Iran’s Navy Commander Rear Admiral Habibollah Sayyari announced that his forces are due to stage ‘Velayat 93’ naval drills late in December.
“The most important achievement of the Navy has been its presence in free waters, which has been a result of the Supreme Leader’s wisdom, and the Navy will no more limit the region of its drills to the territorial waters,” Sayyari said in Tehran on Friday.
“We are present in free waters not for making aggression against any country but for defending the interests of our country,” he said.
Noting that the ‘Velayat 93’ naval exercises will be staged in the 10 degree geographical latitude (North of the Indian Ocean) late December, Sayyari expressed the hope that Iran could use new vessels and weapons in the maneuvers.
In relevant remarks in August, Sayyari announced that the country’s Armed Forces are due to stage ‘Velayat 93’ joint drills in the second half of the current Iranian year (started on March 21).
“We will stage the Islamic Republic of Iran’s highly massive joint exercises along the country’s coasts in the Southeast to the 10 degree geographical latitude in the third or fourth quarter of this year,” Sayyari told FNA.
“The ground, air and air defense forces will participate in Velayat 93 joint drills,” he added.
Sayyari stressed that the exercises would have a message of peace and friendship to the neighboring countries, and said, “The Islamic Republic of Iran’s Navy is capable of establishing security in the regional waters from every dimension.”
In recent years, Iran’s Navy has been increasing its presence in international waters to protect naval routes and provide security for trade vessels and tankers.
The Islamic Republic has repeatedly asserted that its overseas naval presence is meant to convey a message of peace and friendship to the other countries. Iranian officials and commanders have also underlined on various occasions that all military exercises and trainings of the Iranian Armed Forces are merely meant to serve deterrent purposes.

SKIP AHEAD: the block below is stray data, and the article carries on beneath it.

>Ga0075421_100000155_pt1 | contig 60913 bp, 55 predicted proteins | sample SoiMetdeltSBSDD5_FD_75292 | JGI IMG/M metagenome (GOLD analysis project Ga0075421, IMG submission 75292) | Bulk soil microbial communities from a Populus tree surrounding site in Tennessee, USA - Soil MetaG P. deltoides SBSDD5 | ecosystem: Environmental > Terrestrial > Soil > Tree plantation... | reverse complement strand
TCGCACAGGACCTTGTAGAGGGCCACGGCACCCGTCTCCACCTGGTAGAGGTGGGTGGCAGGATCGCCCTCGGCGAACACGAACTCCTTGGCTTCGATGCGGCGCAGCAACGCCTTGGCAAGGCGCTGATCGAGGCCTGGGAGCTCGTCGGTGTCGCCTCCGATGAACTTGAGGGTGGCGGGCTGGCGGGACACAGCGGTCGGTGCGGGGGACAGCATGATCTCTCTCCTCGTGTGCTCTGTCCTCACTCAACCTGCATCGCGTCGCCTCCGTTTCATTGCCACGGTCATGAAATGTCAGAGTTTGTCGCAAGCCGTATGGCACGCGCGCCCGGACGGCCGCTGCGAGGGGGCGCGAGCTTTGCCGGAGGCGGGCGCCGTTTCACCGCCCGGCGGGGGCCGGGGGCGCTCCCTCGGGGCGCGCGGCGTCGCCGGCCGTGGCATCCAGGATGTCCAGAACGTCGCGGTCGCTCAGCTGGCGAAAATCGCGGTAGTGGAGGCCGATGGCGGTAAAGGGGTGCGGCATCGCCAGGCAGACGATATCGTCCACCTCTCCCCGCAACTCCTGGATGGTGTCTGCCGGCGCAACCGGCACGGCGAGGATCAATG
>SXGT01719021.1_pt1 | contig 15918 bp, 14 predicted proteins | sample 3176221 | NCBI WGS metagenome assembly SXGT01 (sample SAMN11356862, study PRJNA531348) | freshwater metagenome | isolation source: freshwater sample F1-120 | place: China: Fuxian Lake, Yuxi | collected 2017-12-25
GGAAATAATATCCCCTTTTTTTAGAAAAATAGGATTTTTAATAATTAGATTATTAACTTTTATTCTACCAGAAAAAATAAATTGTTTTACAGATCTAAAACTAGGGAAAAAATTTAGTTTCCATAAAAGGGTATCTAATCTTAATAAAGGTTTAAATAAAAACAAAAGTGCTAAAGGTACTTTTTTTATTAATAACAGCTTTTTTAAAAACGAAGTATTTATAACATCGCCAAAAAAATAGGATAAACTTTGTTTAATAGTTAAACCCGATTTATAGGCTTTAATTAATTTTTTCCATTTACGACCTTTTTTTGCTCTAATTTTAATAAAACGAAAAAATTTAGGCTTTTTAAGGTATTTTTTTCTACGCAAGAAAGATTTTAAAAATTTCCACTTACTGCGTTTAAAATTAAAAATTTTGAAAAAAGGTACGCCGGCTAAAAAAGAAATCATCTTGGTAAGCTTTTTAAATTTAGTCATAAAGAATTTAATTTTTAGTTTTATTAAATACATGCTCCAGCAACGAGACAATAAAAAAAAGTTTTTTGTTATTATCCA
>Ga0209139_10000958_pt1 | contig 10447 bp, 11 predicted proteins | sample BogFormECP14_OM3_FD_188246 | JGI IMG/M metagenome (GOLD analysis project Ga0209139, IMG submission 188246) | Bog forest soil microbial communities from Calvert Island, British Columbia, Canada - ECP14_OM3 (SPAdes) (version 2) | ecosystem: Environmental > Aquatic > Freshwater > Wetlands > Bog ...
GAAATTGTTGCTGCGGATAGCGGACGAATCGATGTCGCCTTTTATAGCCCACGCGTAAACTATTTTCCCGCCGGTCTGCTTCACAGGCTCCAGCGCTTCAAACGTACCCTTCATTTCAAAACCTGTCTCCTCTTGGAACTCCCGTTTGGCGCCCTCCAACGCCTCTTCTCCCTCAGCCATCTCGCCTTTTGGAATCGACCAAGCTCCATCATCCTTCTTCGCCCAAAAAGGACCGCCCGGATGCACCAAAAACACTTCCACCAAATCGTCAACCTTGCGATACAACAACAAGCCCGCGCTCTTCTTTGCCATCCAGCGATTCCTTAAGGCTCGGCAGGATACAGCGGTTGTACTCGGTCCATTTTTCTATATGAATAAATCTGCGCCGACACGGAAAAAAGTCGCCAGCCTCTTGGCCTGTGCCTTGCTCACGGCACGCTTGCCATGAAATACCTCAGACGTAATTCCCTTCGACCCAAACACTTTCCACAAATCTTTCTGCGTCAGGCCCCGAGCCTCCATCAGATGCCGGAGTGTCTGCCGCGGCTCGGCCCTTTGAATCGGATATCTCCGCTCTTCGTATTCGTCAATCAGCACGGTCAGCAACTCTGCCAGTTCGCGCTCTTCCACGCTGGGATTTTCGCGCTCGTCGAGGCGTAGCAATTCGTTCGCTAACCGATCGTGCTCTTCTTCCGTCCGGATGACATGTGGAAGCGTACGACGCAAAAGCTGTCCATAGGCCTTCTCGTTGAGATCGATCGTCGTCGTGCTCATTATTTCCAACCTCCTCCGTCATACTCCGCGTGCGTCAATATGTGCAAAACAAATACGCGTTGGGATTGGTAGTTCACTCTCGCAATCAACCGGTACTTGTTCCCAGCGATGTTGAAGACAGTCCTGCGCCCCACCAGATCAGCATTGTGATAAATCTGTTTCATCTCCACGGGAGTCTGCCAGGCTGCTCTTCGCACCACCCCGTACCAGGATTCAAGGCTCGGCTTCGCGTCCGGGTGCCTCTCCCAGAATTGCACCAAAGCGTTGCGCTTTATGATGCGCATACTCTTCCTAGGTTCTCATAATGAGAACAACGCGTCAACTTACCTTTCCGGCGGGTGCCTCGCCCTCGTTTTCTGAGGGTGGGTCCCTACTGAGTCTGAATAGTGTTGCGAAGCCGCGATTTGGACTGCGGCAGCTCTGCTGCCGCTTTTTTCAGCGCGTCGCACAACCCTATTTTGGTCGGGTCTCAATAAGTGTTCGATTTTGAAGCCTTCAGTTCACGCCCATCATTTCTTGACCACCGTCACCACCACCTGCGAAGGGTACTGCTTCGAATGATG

Velayat wargames are the annual exercises conducted by the Iranian Army’s naval forces each year. Last year, the drills were conducted in the second half of the Iranian year (September, 2013-March, 2014) and were codenamed Velayat 2.
Different units, including surface, subsurface, air and airborne units, participated in the drills.
And almost a year before Velayat 2, the Iranian Navy finished 6 days of massive naval exercises, codenamed Velayat 91, in the country’s Southern waters in January 2013.
The naval drills were carried out in the Strait of Hormuz, the Sea of Oman, North of the Indian Ocean, the Gulf of Aden and Bab-el-Mandeb Strait.
During the exercises, the Navy test-fired various types of long-range missiles from coasts and navy vessels.
Different types of short and long-range coast-to-sea, surface-to-surface, surface-to-air missiles were also tested by Iranian troops and vessels. Iranian submarines also launched smart torpedoes during the drills.
Iran’s naval power has even been acknowledged by foes. In a Sep. 11, 2008 report, the Washington Institute for the Near East Policy said that in the two decades since the Iraqi imposed war on Iran, the Islamic Republic has excelled in naval capabilities and is able to wage unique asymmetric warfare against larger naval forces.
According to the report, Iran’s Navy has been transformed into a highly motivated, well-equipped, and well-financed force and is effectively in control of the world’s oil lifeline, the Strait of Hormuz.
The study said that if Washington takes military action against the Islamic Republic, the scale of Iran’s response would likely be proportional to the scale of the damage inflicted on Iranian assets.